For more information check out this link: The Birth Control Shot

Main Point: No pills to take, no rings to change, just a shot every three months. There is inevitable weight gain though.


Birth Control Implant (Implanon & Nexplanon):  The birth control implant is a tiny rod that is inserted in the arm to prevent pregnancy. It releases progestin in order to prevent pregnancy. This form of birth control lasts for up to three years.

For more information on the Implant, check here: Birth Control Implant

Hormonal IUD (Mirena): An IUD is an Inter-Uterine Device. This device releases small amounts of levonorgestrel intra-uterine. The device is a small, T-shaped, plastic piece that is placed on the uterine wall. The hormonal IUD can protect against pregnancy for up to 5 years.

For more on Mirena, check here: Mirena

Non-Hormonal (Copper) IUD (Paragard): This IUD and form of birth control is the only non-hormonal long-term one you'll find around. It is a T-Shaped device that is made of copper that actually protects against pregnancy. It has been shown in studies that copper interacts with sperm in a way that confuses and weakens them, disabling them from fertilizing an egg in the uterus. This is placed the same way as the hormonal IUD (past the cervix and onto the uterine wall) but since it is non-hormonal it can actually last for up to 10 years!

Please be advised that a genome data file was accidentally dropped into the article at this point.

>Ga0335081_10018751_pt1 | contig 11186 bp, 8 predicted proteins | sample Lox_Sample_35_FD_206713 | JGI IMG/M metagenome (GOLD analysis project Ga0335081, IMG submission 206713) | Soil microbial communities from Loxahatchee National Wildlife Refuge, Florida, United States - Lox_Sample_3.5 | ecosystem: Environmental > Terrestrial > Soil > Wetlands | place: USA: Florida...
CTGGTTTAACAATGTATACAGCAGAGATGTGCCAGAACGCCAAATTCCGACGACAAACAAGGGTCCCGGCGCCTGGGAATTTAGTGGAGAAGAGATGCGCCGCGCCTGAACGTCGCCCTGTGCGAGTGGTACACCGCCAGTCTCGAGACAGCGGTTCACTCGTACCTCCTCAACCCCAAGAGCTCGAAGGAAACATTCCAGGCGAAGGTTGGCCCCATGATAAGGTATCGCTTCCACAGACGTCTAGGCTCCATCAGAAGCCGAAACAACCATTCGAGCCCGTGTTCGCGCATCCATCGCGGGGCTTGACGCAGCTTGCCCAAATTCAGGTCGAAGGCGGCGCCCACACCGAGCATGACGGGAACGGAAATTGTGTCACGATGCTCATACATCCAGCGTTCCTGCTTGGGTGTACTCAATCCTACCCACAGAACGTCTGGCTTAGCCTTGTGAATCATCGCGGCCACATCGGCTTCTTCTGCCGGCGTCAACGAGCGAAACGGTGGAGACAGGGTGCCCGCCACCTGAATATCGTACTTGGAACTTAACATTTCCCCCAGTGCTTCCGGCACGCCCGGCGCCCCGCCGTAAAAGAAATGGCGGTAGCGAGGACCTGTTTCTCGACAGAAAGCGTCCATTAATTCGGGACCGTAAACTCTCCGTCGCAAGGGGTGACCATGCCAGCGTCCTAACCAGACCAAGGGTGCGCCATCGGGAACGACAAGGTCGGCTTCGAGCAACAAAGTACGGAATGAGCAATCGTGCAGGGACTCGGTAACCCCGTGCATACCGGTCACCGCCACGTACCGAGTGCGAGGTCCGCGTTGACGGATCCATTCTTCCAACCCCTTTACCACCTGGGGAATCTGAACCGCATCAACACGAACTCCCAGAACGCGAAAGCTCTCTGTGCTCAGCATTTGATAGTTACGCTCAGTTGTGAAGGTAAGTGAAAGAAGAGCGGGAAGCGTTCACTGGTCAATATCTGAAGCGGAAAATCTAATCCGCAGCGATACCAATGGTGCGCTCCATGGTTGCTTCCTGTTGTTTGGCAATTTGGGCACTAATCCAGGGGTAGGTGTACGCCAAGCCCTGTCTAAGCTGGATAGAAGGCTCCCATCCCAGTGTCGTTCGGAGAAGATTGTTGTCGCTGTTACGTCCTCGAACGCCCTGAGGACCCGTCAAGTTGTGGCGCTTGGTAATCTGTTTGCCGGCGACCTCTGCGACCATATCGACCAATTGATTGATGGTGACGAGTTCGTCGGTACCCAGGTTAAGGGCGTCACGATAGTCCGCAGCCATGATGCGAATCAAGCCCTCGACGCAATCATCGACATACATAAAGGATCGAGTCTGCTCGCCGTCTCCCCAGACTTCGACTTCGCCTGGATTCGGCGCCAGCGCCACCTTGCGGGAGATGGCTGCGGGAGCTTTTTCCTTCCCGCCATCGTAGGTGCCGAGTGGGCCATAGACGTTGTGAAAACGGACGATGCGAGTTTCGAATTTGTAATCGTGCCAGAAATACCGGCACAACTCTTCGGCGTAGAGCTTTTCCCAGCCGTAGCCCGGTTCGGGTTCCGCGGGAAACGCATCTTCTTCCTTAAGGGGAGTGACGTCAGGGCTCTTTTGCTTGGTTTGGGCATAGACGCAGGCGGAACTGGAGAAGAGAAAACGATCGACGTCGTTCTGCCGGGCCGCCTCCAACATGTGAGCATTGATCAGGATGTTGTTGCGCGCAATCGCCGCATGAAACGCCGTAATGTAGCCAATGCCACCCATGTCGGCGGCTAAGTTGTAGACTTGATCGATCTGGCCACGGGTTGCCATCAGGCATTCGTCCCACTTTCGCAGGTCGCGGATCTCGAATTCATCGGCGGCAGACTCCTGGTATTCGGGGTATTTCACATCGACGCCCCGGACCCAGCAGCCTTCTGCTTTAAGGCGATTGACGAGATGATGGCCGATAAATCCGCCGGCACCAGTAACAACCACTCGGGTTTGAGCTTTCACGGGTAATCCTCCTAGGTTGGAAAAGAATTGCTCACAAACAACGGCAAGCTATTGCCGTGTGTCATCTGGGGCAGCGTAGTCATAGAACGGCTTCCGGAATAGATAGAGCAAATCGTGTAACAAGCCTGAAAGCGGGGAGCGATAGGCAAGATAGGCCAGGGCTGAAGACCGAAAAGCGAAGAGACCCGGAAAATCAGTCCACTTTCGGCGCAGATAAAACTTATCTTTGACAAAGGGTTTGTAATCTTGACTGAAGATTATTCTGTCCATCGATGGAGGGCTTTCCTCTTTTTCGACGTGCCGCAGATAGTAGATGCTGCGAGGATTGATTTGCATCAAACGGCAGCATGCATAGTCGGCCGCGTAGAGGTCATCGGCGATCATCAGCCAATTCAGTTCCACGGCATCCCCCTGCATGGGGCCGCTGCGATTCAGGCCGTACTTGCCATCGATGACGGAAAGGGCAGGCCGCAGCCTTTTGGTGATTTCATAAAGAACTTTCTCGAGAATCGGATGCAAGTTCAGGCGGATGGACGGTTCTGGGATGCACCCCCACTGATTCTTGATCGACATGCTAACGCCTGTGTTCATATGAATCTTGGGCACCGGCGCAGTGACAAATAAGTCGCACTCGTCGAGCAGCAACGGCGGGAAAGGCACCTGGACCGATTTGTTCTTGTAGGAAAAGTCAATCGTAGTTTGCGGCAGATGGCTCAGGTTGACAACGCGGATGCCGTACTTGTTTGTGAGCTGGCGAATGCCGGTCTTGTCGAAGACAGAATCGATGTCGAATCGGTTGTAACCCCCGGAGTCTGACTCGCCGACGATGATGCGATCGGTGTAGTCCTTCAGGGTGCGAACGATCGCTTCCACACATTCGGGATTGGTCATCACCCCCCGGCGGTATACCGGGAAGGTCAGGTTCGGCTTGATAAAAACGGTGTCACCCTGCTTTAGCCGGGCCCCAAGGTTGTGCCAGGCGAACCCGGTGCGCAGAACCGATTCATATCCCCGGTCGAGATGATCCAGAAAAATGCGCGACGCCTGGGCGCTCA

For more on Paragard, check here: Paragard

Main Point: If you are looking for long term birth-control without a daily or monthly method (out of sight, out of mind) then the implantation birth control may be right for you! Just remember, it is a minor surgical procedure. While will not have to be on pain killers, or numb for the procedure, something is still going into your body, so be prepared.
I will post a blog on "What It's Like Getting an IUD" if anyone is considering this form of birth control.
So check back for updates!

Good luck with you Birth Control Method hunting!
I hope this helps you pick the right one for your way of life!

No comments: